Professor Maneesha S Inamdar
Professor Maneesha S Inamdar Twitter

A group of scientists has created a mouse model study that may be able to cure leukaemia. The model helps to study blood disorders and bone marrow that could help find a cure for blood and bone marrow cancer.

The model was created by a research team led by Professor Maneesha S Inamdar at Jawaharlal Nehru Centre for Advanced Scientific Research (JNCASR) in Bengaluru. Their findings have been published in medical journal Blood.

The research team has discovered a stem cell protein called 'asrij' (meaning blood in Sanskrit), has found it plays a key role in preventing myeloproliferative disease, a condition characterised by excessive production of mature blood cells, reports TOI.

The article named as "Asrij/OCIAD1 suppresses CSN5-mediated p53 degradation and maintains mouse hematopoietic stem cell quiescence" is a contribution of the research of the team comprising of Saloni Sinha, Tirath Raj Dwivedi, Roja Yengkhom, Venkata Anudeep Bheemsetty, Takaya Abe, Hiroshi Kiyonari, K VijayRaghavan and Inamdar.

According to reports, 90 per cent of cancer cases are caused due to the mutation of a protein which regulates cell production-p53. "Only 11 per cent of hematologic malignancies (cancer in the cells of blood-forming tissue) have mutant p53. Mechanisms that cause wild type p53 dysfunction and promote leukaemia are inadequately deciphered" read the journal.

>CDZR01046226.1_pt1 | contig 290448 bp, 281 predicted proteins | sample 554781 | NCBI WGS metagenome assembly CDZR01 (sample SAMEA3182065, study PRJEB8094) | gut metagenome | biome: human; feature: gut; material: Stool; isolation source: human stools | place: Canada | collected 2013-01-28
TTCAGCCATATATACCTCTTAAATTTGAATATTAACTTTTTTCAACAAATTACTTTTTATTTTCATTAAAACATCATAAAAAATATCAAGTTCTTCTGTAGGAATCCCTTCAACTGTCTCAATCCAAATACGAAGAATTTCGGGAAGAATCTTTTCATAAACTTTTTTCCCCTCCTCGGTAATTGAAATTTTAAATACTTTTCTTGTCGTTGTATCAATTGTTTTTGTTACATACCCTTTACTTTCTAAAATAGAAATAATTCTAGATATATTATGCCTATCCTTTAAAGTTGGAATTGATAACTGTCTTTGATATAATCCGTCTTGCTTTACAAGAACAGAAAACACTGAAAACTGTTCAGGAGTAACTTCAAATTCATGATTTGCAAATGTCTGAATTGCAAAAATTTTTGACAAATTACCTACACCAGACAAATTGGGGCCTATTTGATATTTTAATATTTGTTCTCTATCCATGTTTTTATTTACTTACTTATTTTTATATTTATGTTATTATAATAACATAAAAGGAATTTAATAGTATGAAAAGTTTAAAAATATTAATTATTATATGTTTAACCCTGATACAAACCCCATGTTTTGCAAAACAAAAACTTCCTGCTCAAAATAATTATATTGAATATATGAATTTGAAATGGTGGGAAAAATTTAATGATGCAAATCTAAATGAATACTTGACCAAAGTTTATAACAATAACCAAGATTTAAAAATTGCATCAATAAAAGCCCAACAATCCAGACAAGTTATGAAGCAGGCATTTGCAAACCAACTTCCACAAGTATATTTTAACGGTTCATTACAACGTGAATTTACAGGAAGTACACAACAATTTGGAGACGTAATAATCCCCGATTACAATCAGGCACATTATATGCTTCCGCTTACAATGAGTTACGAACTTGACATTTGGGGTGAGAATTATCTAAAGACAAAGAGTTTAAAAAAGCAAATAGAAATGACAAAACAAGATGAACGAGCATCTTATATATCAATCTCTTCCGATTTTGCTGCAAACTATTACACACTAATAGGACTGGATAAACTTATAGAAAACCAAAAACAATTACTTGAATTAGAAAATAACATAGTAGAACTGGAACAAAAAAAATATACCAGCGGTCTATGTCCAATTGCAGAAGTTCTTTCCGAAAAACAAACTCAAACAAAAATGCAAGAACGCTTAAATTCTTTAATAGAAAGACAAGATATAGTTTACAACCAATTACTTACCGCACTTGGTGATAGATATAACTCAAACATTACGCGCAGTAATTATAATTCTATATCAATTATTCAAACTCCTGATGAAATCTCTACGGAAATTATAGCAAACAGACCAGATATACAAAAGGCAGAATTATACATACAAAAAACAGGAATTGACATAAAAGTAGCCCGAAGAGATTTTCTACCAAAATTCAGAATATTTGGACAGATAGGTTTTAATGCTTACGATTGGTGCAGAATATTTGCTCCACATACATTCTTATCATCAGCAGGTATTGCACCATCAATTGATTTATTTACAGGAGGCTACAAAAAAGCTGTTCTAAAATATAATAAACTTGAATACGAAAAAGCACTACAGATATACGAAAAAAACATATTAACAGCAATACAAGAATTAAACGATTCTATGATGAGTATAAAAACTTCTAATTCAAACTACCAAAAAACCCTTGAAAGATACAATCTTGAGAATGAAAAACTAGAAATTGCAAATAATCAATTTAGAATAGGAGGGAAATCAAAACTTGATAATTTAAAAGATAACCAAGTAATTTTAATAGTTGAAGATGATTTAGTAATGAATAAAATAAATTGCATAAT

"Despite no significant mutation of p53, we found levels of asrij were low, causing uncontrolled production of new cells", Inamdar told TOI.

According to one of the researcher Saloni, the protein asrij protects p53 and helps in preventing cancer. Without asrij, p53 is destroyed and the blood stem cells multiply making it cancerous.

She said that the new research by the team explains how some cancer cells develop without a mutation in p53. It is a well-known fact among the scientists that mutations in p53 lead to cancer but they were unable to figure out how and this study will help them to understand it.

The research was done in collaboration with RIKEN CDB, Kobe, Japan and the National Centre for Biological Sciences, Bengaluru.